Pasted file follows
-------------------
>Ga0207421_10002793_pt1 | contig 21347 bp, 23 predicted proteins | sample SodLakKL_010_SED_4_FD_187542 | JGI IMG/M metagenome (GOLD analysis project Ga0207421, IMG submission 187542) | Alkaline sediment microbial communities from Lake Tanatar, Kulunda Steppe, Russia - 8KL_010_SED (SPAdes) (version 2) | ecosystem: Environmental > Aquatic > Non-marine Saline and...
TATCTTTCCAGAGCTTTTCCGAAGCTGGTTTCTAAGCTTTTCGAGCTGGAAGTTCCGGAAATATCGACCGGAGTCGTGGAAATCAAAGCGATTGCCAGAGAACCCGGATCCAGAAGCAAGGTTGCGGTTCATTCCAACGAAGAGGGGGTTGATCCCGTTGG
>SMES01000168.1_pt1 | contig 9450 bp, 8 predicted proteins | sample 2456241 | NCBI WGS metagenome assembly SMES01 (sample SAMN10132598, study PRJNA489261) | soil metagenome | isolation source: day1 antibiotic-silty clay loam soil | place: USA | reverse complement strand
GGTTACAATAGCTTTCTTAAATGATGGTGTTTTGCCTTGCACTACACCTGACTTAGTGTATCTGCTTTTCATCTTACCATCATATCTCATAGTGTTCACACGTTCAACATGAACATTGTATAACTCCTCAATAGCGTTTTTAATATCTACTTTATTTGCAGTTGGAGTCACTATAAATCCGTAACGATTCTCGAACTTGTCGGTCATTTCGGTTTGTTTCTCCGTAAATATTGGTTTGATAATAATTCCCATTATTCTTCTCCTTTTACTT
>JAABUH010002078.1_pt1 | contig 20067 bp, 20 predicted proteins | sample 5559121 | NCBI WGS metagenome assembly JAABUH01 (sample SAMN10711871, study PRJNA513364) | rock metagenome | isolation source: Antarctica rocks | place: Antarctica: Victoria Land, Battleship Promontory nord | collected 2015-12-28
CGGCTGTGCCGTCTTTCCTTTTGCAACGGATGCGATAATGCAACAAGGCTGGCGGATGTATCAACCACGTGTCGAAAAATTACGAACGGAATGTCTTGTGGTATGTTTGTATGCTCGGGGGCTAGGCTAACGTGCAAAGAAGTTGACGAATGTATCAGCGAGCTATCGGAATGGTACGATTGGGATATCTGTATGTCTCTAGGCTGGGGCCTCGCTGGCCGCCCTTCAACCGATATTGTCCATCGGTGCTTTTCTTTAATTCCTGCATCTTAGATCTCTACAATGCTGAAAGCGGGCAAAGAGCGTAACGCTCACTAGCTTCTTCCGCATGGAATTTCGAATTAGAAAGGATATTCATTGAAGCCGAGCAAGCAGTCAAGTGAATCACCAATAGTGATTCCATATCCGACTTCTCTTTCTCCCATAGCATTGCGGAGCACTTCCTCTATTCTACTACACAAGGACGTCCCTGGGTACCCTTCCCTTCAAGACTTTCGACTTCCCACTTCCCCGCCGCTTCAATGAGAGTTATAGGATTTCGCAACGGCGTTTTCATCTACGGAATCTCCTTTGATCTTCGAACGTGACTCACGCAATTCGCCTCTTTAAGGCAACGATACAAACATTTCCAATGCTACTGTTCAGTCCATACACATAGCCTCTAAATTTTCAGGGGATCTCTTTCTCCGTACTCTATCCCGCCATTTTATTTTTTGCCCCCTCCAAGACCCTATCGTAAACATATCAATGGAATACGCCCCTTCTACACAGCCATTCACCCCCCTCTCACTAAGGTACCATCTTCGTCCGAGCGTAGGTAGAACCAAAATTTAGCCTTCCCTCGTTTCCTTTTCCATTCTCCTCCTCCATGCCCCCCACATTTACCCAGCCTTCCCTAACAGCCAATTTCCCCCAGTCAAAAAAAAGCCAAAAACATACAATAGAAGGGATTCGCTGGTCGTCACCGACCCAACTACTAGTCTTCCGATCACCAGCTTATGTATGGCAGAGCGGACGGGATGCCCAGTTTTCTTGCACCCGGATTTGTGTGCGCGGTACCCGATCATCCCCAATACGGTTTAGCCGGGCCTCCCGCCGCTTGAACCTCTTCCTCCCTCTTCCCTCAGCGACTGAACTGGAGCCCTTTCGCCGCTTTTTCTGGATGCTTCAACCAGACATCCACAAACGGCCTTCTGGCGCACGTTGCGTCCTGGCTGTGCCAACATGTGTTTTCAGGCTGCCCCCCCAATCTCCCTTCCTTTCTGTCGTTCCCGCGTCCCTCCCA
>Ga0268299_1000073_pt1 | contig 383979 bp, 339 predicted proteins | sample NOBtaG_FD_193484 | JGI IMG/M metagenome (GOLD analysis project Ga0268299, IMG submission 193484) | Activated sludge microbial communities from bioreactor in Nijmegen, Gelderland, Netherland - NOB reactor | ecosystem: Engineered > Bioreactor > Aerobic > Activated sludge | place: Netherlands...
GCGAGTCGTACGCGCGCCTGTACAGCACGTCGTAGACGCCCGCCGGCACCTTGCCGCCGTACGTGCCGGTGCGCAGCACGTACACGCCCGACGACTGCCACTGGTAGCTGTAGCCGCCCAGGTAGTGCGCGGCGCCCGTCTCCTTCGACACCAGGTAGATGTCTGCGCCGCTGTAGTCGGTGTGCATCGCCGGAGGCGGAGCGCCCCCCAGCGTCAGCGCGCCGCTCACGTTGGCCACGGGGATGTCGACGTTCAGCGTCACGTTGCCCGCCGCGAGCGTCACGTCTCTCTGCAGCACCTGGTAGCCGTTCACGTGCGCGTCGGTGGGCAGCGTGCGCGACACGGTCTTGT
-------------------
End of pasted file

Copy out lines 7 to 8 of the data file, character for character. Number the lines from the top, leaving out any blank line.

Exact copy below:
>Ga0268299_1000073_pt1 | contig 383979 bp, 339 predicted proteins | sample NOBtaG_FD_193484 | JGI IMG/M metagenome (GOLD analysis project Ga0268299, IMG submission 193484) | Activated sludge microbial communities from bioreactor in Nijmegen, Gelderland, Netherland - NOB reactor | ecosystem: Engineered > Bioreactor > Aerobic > Activated sludge | place: Netherlands...
GCGAGTCGTACGCGCGCCTGTACAGCACGTCGTAGACGCCCGCCGGCACCTTGCCGCCGTACGTGCCGGTGCGCAGCACGTACACGCCCGACGACTGCCACTGGTAGCTGTAGCCGCCCAGGTAGTGCGCGGCGCCCGTCTCCTTCGACACCAGGTAGATGTCTGCGCCGCTGTAGTCGGTGTGCATCGCCGGAGGCGGAGCGCCCCCCAGCGTCAGCGCGCCGCTCACGTTGGCCACGGGGATGTCGACGTTCAGCGTCACGTTGCCCGCCGCGAGCGTCACGTCTCTCTGCAGCACCTGGTAGCCGTTCACGTGCGCGTCGGTGGGCAGCGTGCGCGACACGGTCTTGT